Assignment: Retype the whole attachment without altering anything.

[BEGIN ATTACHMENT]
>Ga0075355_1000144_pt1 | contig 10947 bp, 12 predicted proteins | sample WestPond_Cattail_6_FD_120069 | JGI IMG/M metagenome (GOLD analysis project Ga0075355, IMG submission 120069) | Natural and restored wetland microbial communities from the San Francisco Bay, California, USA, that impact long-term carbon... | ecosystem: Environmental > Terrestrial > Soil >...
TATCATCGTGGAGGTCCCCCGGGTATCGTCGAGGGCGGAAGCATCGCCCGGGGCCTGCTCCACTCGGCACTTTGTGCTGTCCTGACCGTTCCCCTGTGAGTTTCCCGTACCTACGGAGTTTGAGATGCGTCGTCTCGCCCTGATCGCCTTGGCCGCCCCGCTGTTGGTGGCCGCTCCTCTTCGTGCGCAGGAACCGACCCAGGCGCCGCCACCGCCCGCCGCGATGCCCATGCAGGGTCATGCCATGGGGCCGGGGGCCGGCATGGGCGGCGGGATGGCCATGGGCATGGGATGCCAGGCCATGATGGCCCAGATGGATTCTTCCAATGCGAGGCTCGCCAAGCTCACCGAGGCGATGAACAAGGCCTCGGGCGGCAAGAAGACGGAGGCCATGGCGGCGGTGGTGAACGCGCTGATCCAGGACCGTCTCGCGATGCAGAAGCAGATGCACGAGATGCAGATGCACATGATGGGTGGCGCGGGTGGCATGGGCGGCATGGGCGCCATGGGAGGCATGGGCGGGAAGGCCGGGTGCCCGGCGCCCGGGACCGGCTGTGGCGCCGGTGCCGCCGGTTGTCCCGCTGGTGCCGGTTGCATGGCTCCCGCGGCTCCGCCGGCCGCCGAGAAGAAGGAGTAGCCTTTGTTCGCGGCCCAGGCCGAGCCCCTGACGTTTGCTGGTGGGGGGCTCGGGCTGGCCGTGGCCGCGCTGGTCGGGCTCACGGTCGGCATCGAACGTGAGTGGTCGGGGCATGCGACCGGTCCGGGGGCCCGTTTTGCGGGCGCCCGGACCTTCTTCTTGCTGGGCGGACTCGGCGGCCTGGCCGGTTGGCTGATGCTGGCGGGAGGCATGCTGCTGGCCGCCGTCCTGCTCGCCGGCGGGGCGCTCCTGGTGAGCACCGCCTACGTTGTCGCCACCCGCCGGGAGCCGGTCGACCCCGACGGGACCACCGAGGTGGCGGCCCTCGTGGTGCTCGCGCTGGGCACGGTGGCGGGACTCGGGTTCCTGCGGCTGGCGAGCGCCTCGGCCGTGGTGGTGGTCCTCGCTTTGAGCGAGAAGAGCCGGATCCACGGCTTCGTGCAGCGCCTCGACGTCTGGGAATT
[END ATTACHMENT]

>Ga0075355_1000144_pt1 | contig 10947 bp, 12 predicted proteins | sample WestPond_Cattail_6_FD_120069 | JGI IMG/M metagenome (GOLD analysis project Ga0075355, IMG submission 120069) | Natural and restored wetland microbial communities from the San Francisco Bay, California, USA, that impact long-term carbon... | ecosystem: Environmental > Terrestrial > Soil >...
TATCATCGTGGAGGTCCCCCGGGTATCGTCGAGGGCGGAAGCATCGCCCGGGGCCTGCTCCACTCGGCACTTTGTGCTGTCCTGACCGTTCCCCTGTGAGTTTCCCGTACCTACGGAGTTTGAGATGCGTCGTCTCGCCCTGATCGCCTTGGCCGCCCCGCTGTTGGTGGCCGCTCCTCTTCGTGCGCAGGAACCGACCCAGGCGCCGCCACCGCCCGCCGCGATGCCCATGCAGGGTCATGCCATGGGGCCGGGGGCCGGCATGGGCGGCGGGATGGCCATGGGCATGGGATGCCAGGCCATGATGGCCCAGATGGATTCTTCCAATGCGAGGCTCGCCAAGCTCACCGAGGCGATGAACAAGGCCTCGGGCGGCAAGAAGACGGAGGCCATGGCGGCGGTGGTGAACGCGCTGATCCAGGACCGTCTCGCGATGCAGAAGCAGATGCACGAGATGCAGATGCACATGATGGGTGGCGCGGGTGGCATGGGCGGCATGGGCGCCATGGGAGGCATGGGCGGGAAGGCCGGGTGCCCGGCGCCCGGGACCGGCTGTGGCGCCGGTGCCGCCGGTTGTCCCGCTGGTGCCGGTTGCATGGCTCCCGCGGCTCCGCCGGCCGCCGAGAAGAAGGAGTAGCCTTTGTTCGCGGCCCAGGCCGAGCCCCTGACGTTTGCTGGTGGGGGGCTCGGGCTGGCCGTGGCCGCGCTGGTCGGGCTCACGGTCGGCATCGAACGTGAGTGGTCGGGGCATGCGACCGGTCCGGGGGCCCGTTTTGCGGGCGCCCGGACCTTCTTCTTGCTGGGCGGACTCGGCGGCCTGGCCGGTTGGCTGATGCTGGCGGGAGGCATGCTGCTGGCCGCCGTCCTGCTCGCCGGCGGGGCGCTCCTGGTGAGCACCGCCTACGTTGTCGCCACCCGCCGGGAGCCGGTCGACCCCGACGGGACCACCGAGGTGGCGGCCCTCGTGGTGCTCGCGCTGGGCACGGTGGCGGGACTCGGGTTCCTGCGGCTGGCGAGCGCCTCGGCCGTGGTGGTGGTCCTCGCTTTGAGCGAGAAGAGCCGGATCCACGGCTTCGTGCAGCGCCTCGACGTCTGGGAATT